From King Street, I headed to Market & Meeting which is the location of The Charleston City Market.  Here you will find several vendors selling artwork, jewelry, clothing, baked goods, and more.  I loved leisurely walking through and looking at all of the handmade products.  After the market, I headed down to the Waterfront Park and visited the well-known Pineapple Fountain.  Pineapples are a symbol of hospitality and are widespread in Charleston – which just goes to show they take their southern hospitality pretty seriously.

 Pictured:  Tommy Hilfiger Shano Riding Boot ,  Michael Kors Fulton Crossbody ,  Michael Kors Puffer Jacket  *The exact purse and jacket are no longer available - I linked similar ones.

Pictured: Tommy Hilfiger Shano Riding BootMichael Kors Fulton Crossbody, Michael Kors Puffer Jacket
*The exact purse and jacket are no longer available - I linked similar ones.

From the Waterfront Park, I took a stroll down E. Bay Street and ended up at the ever-popular Rainbow Row.  This is a section of adorable pastel-colored historic row-homes. There are several explanations as to why they’re painted this way – some say it so drunken sailors could identify the houses on land, others say the summers were hot so painting the houses a lighter color helped reduce heat – but there is no consensus on the true reason. It is such a quaint and charming area of the city that reminded me of cities in Europe.  It reminded me especially of one of my favorite cities in southern Spain – Seville.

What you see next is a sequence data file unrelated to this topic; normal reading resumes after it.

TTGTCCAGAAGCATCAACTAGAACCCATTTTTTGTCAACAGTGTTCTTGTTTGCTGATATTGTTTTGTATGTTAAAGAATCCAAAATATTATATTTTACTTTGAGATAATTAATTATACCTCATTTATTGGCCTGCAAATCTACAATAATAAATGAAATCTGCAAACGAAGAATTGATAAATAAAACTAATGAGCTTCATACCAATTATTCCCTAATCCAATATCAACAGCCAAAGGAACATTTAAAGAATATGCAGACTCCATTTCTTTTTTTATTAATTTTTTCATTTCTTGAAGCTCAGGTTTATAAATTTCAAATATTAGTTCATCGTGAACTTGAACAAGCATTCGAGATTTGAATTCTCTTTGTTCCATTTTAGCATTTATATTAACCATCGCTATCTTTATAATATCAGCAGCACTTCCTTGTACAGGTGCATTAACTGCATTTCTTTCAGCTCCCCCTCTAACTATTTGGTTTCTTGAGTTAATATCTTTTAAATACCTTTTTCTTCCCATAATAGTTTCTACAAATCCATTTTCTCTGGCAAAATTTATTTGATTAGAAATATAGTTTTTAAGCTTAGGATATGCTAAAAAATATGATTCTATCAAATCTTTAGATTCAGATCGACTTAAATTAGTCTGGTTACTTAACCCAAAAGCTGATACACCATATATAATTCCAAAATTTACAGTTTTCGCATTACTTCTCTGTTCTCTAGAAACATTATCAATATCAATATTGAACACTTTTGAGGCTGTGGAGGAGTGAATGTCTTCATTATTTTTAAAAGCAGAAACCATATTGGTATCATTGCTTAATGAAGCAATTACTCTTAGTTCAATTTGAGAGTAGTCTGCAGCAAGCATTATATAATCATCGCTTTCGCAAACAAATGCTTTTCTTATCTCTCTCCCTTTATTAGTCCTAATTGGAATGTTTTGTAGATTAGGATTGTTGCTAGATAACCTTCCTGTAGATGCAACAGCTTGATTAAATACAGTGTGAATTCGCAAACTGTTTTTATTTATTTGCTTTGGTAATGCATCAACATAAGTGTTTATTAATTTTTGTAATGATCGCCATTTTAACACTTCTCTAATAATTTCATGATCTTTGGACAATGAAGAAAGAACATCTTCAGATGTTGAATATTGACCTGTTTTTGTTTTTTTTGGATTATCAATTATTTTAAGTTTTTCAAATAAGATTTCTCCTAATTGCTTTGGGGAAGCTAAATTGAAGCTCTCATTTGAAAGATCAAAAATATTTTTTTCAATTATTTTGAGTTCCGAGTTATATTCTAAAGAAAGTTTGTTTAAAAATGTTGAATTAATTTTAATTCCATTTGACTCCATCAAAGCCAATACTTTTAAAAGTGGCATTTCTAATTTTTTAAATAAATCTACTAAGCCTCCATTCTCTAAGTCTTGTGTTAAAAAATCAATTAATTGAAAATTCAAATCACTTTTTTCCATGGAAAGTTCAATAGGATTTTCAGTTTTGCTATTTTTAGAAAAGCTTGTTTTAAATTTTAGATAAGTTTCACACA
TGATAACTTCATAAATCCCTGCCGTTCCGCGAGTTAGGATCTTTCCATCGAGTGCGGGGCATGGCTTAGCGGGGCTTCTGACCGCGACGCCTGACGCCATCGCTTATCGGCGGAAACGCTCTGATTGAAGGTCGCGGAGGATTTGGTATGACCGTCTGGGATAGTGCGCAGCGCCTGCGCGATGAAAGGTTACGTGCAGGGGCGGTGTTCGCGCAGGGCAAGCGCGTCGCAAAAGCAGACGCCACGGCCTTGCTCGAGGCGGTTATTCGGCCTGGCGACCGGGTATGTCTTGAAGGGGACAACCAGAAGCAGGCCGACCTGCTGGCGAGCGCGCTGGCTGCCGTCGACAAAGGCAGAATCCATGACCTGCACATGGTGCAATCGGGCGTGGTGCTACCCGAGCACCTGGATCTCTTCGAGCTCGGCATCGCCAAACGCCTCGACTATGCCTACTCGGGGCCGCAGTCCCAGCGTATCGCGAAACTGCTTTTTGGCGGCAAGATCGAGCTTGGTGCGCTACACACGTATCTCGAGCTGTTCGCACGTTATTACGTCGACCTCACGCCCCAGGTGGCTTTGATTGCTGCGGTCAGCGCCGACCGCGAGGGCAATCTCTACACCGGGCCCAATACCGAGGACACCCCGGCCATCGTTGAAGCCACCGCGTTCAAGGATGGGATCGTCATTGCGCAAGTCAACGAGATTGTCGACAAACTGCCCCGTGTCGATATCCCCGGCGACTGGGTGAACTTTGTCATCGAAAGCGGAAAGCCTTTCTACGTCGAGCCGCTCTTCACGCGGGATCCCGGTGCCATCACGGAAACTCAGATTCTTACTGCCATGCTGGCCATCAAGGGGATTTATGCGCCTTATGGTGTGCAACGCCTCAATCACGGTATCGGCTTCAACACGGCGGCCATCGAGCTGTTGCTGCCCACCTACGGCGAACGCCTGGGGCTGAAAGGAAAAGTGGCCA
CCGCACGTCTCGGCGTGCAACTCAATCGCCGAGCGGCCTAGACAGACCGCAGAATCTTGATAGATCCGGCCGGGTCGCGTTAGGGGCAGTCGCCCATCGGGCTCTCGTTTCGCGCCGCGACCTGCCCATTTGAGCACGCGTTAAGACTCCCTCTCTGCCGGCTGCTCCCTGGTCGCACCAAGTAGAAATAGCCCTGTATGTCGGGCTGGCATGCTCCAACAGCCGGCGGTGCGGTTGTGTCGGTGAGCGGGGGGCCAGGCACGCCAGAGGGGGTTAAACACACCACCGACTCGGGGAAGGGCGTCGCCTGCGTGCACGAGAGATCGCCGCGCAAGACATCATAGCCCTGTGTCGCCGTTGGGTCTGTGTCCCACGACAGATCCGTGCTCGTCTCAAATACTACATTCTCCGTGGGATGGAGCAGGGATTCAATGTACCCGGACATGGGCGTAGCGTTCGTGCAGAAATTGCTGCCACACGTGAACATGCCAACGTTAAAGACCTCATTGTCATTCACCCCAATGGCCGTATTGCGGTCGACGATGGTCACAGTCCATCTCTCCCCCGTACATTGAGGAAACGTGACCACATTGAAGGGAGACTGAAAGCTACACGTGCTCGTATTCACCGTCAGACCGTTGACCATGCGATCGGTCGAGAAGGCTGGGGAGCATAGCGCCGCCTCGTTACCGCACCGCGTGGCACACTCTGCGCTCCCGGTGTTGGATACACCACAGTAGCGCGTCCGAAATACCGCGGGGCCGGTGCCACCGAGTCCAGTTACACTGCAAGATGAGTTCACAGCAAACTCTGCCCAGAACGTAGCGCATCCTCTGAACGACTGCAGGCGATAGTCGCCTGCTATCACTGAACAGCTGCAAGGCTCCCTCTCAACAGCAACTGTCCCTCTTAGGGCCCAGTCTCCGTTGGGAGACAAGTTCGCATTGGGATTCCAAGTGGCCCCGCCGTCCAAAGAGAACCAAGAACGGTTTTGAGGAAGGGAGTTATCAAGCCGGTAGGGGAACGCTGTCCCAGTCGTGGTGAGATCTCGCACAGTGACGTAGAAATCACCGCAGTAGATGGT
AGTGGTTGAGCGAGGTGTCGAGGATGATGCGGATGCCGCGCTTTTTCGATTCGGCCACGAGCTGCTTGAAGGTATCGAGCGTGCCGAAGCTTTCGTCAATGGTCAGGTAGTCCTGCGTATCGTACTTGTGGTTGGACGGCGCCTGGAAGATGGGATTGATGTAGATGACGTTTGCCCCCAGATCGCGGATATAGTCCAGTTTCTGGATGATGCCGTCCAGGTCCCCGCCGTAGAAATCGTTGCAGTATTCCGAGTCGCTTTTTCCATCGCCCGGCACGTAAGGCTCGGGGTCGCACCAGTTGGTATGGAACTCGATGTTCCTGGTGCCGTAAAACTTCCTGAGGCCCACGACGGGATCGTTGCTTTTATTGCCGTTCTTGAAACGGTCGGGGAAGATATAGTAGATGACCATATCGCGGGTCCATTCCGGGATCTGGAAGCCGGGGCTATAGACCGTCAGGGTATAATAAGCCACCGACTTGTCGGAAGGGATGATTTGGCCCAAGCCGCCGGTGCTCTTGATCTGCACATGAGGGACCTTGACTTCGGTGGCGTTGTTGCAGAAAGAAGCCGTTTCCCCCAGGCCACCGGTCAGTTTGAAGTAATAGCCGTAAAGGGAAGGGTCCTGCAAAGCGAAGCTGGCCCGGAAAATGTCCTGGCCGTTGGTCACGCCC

Just to note, if you’re going to do a tour yourself and have more than an afternoon, I would highly suggest incorporating some other major landmarks like The Old Slave Mart, Calhoun Mansion, Nathanial Russell House… those are just a few.

What & Where to Eat

Food – the most important part.  Seafood is a must in Charleston – you will find that restaurants refer to the Charleston cuisine as lowcountry.  This lowcountry term came from the distinction between coastal South Carolina and the inland South Carolina.  Since Charleston is a port city, lowcountry cuisine consists of plenty of seafood like oysters, crabs, and shrimp.  There are several restaurants on E. Bay Street that serve up some of the best lowcountry food.  I went to Magnolias for happy hour and got their mango sangria and baked almond-crusted brie with jam.  After happy hour, I headed over to Pearlz for dinner and got their crab-cake sandwich! I myself am not a huge fan of oysters, however – I saw them shucking the oysters at Pearlz and I was tempted to give them a try!  My sister visited Charleston a few months ago and said the oysters were phenomenal – so just a thought, if you like oysters, definitely try them in Charleston!  Another popular spot is The Hominy Grill.  The location is a bit further – from Barksdale Inn, it was about a 20 minute walk (and I walk pretty quick). It felt a bit out of the way for me, but I know that people rave about their brunch so I wanted to give it a try.  I tried their shrimp and grits and the dish was so savory and delicious.  The only thing I will say is that I was surprised that their biscuits don’t come on the table – you have to order them individually for $2.50 a piece.  They were fluffy and buttery, however I wish they either came on the table or offered the opportunity to order a basket full.  Overall, their food was amazing and I enjoyed the atmosphere – it felt like I was having my breakfast at someone’s farmhouse which made for a very family-friendly, homey experience.  Something in Charleston I didn’t get the chance to try but several restaurants had it on their menu (both Magnolias and The Hominy Grill did!) was she-crab soup.  I can't wait to try this the next time I visit.


Overall, Charleston stole my heart and I can’t wait to plan a trip to go back… and next time hopefully it will be for more than just 2 days.